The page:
Most of my life, I have been a sport obsessed honk, not only playing, but also following every sport, in every possible venue.  For instance, as a kid, I used to watch EVERY SINGLE match of Wimbledon on HBO during the summer. I just assumed that the best win, end of story. I had no idea that there was a mental component to winning or even playing consistent.

In 1992, my beliefs changed. Reebok had launched a campaign titled Dan or Dave, who is the best athlete in the world? Who will take home the Gold medal in the Barcelona Olympics? The competition was between Dave Johnson and Dan O’Brien, two USA decathletes.

credit fortifies

Even before the Olympics began, during Olympic trials, Dan O’Brien was leading after the 1st day of competition and on record-setting pace. However, during the 8th event, the pole vault, Dan O’Brien stunningly failed in three attempts, scored zero points, and drifted to last place.  He said, “it was like a dream, I wanted to turn to somebody and say, “Do something.”

However, he also said something I’ll never forget. During his weakest moment, he said “I pity anyone who goes against me in the next four years.” I was so intrigued that anything like this had happened that I began to follow his career, even cutting out the newspaper clipping [above] from that day!!!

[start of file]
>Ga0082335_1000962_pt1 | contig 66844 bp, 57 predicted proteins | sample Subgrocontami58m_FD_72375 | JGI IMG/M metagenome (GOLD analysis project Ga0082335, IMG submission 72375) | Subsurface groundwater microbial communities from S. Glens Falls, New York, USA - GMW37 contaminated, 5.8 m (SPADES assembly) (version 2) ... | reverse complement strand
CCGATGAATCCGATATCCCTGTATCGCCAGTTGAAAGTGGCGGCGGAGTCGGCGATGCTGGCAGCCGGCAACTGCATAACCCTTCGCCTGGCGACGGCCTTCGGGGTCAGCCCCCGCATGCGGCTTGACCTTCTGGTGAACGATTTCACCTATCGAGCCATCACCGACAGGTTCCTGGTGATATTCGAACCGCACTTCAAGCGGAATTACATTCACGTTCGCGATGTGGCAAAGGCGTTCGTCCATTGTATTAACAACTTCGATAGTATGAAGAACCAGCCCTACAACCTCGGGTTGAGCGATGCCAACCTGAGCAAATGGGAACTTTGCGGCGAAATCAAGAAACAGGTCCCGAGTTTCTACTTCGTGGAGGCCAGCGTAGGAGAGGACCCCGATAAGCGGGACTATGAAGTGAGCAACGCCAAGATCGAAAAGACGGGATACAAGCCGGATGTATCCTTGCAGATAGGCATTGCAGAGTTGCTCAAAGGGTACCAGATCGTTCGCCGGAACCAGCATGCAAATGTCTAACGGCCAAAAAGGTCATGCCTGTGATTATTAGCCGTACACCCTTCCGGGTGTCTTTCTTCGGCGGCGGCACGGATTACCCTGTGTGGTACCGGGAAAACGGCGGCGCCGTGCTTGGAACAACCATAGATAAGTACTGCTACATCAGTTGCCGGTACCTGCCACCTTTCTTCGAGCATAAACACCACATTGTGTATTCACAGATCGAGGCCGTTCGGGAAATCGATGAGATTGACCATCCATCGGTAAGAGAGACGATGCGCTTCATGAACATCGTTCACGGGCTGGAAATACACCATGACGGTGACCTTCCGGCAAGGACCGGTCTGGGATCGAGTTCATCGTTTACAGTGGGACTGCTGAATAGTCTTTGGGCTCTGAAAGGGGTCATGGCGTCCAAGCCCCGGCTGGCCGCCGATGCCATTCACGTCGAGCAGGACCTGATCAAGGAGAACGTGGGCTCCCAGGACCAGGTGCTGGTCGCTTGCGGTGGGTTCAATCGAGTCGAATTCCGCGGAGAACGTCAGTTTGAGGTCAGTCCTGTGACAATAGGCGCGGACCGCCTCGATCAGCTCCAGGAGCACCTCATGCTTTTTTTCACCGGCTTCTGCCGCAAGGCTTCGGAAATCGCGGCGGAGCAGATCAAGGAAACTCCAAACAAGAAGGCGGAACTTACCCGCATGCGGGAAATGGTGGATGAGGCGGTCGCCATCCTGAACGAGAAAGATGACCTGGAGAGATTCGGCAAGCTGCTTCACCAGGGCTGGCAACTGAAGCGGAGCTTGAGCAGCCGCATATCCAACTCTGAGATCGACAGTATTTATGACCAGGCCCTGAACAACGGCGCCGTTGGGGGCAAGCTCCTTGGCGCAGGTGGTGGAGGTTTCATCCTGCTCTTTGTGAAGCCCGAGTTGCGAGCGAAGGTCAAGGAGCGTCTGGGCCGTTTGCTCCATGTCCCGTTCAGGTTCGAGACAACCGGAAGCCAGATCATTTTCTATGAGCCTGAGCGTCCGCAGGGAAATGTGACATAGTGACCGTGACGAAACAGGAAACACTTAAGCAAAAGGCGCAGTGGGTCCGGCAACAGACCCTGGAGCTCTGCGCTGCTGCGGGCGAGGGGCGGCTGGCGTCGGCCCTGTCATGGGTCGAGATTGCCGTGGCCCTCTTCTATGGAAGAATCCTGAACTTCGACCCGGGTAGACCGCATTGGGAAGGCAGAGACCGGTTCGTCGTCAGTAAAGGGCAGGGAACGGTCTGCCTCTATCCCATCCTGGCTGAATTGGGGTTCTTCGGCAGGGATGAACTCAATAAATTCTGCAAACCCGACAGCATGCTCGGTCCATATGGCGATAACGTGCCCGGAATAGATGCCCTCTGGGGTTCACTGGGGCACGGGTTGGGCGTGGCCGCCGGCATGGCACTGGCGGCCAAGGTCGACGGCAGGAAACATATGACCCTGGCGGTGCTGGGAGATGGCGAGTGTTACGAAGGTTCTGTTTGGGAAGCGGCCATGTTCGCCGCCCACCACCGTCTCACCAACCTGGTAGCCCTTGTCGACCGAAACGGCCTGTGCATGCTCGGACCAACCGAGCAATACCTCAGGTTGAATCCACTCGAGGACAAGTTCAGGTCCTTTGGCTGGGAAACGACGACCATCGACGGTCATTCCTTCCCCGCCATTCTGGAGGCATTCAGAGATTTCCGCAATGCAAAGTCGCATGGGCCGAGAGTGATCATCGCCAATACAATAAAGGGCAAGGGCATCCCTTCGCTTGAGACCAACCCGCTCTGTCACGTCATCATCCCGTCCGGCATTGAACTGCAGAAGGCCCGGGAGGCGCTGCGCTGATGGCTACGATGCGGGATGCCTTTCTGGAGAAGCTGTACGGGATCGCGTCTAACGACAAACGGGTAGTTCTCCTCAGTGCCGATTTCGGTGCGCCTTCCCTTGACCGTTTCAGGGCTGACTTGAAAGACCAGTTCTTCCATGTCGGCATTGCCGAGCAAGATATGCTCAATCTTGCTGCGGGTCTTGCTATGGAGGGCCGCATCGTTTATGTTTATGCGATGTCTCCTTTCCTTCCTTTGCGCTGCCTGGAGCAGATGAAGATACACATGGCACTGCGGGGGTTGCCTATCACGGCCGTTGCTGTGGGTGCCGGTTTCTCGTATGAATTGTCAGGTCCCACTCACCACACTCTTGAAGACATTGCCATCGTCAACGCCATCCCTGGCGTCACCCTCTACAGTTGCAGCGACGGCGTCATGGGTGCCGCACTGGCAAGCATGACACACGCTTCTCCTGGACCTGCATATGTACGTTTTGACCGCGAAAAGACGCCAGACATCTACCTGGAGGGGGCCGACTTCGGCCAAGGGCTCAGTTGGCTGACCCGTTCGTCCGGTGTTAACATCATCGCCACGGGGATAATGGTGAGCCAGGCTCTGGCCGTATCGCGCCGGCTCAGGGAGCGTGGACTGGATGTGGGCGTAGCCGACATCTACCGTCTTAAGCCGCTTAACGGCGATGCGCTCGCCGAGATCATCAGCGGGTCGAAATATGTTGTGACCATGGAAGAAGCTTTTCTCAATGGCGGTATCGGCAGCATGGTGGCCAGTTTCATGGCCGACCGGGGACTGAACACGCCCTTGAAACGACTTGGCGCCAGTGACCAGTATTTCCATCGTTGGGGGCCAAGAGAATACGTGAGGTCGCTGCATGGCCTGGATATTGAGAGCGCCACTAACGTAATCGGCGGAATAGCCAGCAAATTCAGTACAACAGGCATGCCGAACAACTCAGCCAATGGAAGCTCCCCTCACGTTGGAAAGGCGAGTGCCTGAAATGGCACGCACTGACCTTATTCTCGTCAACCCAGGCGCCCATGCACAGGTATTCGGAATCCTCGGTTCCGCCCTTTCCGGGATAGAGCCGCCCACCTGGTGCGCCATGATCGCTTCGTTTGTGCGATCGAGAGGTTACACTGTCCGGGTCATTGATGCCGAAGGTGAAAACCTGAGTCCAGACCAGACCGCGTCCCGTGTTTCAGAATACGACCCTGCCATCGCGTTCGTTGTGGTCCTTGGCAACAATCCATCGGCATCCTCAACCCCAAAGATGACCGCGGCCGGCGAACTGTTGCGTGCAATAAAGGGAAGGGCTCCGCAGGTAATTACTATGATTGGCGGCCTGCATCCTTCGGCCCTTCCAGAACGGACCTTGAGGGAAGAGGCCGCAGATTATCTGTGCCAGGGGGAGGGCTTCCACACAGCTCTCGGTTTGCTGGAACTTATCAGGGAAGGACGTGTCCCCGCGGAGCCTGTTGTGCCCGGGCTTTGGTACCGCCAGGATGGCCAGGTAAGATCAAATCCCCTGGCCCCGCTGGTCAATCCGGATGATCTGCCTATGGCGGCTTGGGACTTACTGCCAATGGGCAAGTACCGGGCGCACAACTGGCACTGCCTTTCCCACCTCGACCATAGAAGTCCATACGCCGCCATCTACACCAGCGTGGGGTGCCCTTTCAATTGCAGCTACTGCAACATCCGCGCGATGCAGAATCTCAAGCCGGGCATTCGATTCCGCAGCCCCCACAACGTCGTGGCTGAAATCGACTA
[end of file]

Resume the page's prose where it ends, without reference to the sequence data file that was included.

Dan O’Brien began to see a sport psychologist to help with his mental preparation. He admitted that there were too many variables in his preparation and he needed to become more mentally tough. Well, in 1996, he won the Gold medal in the Decathlon in Atlanta and set the all-time record.

His trials and successes were the impetus in my own journey of becoming a mental coach. I knew from that moment I wanted to help athletes feel the greatest joy of performing well when it mattered the most.

Dr Rob caddying PGA Tour

I often say “simple, but not easy.” The steps are simple, but it does take hard work, a few mental skills, and some luck.  I am fortunate enough to have achieved these milestones and simply want to share the (3) simple, but not easy strategies how to run a marathon, write a book, and make a hole-in-one. 

  • Write out your bucket list for mental toughness. 

In college, I heard about Ted Leonsis writing down 100 things he wanted to do before he died, and I simply did the same thing.  When I was teaching Sport Psychology at the university, I had my students write out their list, except they had to frame the list so they would see it every day.